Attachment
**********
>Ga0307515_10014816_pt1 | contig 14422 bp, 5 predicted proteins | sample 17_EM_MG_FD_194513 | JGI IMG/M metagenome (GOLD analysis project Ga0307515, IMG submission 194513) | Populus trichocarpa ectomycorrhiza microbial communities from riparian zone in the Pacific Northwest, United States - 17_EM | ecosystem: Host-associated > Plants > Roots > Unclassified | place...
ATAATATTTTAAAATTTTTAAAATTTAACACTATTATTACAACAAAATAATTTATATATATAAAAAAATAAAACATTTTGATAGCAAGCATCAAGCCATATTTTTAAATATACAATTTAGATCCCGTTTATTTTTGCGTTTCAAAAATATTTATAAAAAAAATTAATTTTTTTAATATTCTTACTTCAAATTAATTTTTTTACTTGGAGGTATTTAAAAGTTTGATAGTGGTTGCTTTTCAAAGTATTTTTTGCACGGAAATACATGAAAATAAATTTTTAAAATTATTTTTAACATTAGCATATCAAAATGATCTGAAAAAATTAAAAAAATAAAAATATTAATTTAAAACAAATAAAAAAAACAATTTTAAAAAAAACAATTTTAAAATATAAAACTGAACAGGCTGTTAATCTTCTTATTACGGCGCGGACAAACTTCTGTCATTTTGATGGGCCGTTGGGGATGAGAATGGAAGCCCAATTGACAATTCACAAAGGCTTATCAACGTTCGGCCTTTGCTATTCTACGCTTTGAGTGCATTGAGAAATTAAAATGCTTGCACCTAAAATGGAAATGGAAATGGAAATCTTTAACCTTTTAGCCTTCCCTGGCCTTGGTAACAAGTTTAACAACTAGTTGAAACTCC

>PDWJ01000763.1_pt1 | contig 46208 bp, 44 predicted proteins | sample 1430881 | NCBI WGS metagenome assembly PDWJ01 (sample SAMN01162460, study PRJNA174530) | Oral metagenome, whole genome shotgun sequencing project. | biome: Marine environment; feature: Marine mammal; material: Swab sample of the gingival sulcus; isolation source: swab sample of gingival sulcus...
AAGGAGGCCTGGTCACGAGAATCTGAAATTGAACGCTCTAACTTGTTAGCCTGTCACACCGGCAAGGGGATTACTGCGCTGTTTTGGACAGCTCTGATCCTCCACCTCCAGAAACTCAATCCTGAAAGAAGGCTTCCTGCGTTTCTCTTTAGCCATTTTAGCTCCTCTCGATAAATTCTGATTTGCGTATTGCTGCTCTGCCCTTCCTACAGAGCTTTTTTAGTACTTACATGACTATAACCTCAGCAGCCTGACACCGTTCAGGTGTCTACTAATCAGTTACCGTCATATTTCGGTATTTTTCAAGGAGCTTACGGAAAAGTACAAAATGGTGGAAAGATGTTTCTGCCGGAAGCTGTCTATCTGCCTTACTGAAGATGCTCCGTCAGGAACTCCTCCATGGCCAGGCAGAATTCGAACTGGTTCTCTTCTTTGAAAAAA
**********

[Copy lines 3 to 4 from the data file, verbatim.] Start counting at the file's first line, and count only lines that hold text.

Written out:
>PDWJ01000763.1_pt1 | contig 46208 bp, 44 predicted proteins | sample 1430881 | NCBI WGS metagenome assembly PDWJ01 (sample SAMN01162460, study PRJNA174530) | Oral metagenome, whole genome shotgun sequencing project. | biome: Marine environment; feature: Marine mammal; material: Swab sample of the gingival sulcus; isolation source: swab sample of gingival sulcus...
AAGGAGGCCTGGTCACGAGAATCTGAAATTGAACGCTCTAACTTGTTAGCCTGTCACACCGGCAAGGGGATTACTGCGCTGTTTTGGACAGCTCTGATCCTCCACCTCCAGAAACTCAATCCTGAAAGAAGGCTTCCTGCGTTTCTCTTTAGCCATTTTAGCTCCTCTCGATAAATTCTGATTTGCGTATTGCTGCTCTGCCCTTCCTACAGAGCTTTTTTAGTACTTACATGACTATAACCTCAGCAGCCTGACACCGTTCAGGTGTCTACTAATCAGTTACCGTCATATTTCGGTATTTTTCAAGGAGCTTACGGAAAAGTACAAAATGGTGGAAAGATGTTTCTGCCGGAAGCTGTCTATCTGCCTTACTGAAGATGCTCCGTCAGGAACTCCTCCATGGCCAGGCAGAATTCGAACTGGTTCTCTTCTTTGAAAAAA